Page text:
Guilt vs Anger Problem

Source: ParentMagic Newsletter

A very common and very upsetting problem arises in the course of many relationships, such as husband/wife or parent/child. It occurs when one person offers another person the choice of feeling angry or feeling guilty. This problem then involves an interaction between two testing tactics: Intimidation and Martyrdom.

Here’s how it goes: 13 year old Kristina walks into the room where her father is busy watching his favorite football team. With an innocent question, Kristina offers her father the choice of whether he wants to be angry or guilty:

“Dad, can you drive me to Jenny’s?”
“Kristina, that’s clear across town.”
“It will only take forty minutes.”
“You know, you pick the worst times to ask me for rides.”
“Your stupid football’s more important, huh?”
“Why the heck can’t you ever plan ahead?”
“You never do anything with me anyway.”
“OK, OK. Let’s move before the darn game is over.”
“No, hate to ruin your day. Thanks anyway—I’ll just stay home!”

When his daughter asks him for a ride, Dad can either take her, or feel resentful, or he can refuse, and feel guilty. The choice is clear; what to do isn’t.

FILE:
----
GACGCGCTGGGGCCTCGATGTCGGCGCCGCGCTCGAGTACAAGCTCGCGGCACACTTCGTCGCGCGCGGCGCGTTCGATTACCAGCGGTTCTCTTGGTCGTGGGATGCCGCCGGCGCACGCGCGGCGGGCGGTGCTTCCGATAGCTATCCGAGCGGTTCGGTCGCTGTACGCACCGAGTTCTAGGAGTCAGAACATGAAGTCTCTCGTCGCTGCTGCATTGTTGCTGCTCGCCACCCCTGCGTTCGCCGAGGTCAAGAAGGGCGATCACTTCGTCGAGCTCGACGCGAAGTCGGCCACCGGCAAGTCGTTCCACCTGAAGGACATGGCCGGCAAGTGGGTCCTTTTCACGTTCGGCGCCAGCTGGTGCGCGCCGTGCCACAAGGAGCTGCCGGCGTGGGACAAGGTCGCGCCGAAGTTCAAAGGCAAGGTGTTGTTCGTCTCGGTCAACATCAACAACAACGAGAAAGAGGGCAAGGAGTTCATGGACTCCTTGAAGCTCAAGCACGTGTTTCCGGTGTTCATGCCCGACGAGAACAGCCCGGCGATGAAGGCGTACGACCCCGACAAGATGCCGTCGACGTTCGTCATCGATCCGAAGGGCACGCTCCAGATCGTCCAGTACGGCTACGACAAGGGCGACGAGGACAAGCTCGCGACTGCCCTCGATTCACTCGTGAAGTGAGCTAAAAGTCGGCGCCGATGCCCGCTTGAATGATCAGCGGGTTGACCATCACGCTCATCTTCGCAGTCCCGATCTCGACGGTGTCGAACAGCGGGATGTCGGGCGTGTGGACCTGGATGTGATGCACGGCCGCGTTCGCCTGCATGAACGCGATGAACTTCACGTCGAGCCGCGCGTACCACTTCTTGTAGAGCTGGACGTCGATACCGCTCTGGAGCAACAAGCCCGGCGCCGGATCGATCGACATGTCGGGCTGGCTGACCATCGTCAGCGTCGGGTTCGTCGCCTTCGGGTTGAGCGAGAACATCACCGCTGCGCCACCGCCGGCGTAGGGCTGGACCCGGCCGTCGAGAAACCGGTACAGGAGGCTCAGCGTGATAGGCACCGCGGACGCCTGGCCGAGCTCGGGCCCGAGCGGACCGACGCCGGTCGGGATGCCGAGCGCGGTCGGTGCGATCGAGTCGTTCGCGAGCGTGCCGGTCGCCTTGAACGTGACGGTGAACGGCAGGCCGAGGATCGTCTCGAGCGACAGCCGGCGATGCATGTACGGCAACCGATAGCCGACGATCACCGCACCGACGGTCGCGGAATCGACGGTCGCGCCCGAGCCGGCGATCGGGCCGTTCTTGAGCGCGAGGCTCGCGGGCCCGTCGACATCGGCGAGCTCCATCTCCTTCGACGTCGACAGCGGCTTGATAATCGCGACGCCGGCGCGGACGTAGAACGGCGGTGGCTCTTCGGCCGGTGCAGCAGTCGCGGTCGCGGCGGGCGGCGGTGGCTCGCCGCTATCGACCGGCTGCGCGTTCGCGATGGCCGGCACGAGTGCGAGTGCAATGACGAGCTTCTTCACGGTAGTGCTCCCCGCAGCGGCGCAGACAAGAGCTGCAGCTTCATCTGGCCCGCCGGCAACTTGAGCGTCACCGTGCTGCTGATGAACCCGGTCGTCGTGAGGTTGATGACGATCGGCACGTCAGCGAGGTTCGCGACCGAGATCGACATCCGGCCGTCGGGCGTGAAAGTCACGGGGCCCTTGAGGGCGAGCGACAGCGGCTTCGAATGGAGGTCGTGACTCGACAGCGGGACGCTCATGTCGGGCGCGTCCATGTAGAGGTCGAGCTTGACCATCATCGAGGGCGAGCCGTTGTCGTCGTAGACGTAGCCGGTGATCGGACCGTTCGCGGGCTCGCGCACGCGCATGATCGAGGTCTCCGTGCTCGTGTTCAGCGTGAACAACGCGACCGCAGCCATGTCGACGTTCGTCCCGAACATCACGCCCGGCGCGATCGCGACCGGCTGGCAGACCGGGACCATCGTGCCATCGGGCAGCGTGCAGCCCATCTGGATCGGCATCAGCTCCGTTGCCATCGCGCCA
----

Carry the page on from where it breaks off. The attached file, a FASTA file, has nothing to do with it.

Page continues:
Whatever the reason, you often wind up with two people sort of jockeying for position, trying to take the angry position and at the same time put the other person in the guilty role. When Dad says, “You pick the worst times…,” or, “OK, OK. Let’s move before the game is over,” he is saying, “I’ll be angry and you be guilty.” But Kristina isn’t about to stand for this so she comes back with, “Your stupid football is more important,” and “I’ll just stay home.” She, in other words, is now saying, “No way buster I’ll be angry, you be guilty.” If she does stay home, she may become the official winner of this match: she can be angry and Dad will feel guilty.

You’re probably thinking. “This sounds pretty stupid.” It is, but it happens a lot. Isn’t there a more rational solution than two people trying to guilt each other to death? Certainly it would be better to negotiate (or to plan ahead). Perhaps Dad could have responded by saying, “I can take you if you can hold on till halftime,” or something like that.

If you are the parent on the receiving end of a spontaneous request like the one above, or in some other situation that might involve this kind of jockeying, your best bet is to say “No”, or make a reasonable counter offer. Then—if your child is still unhappy—live with the guilt if you have to, and avoid coming back with intimidation to eradicate your discomfort.

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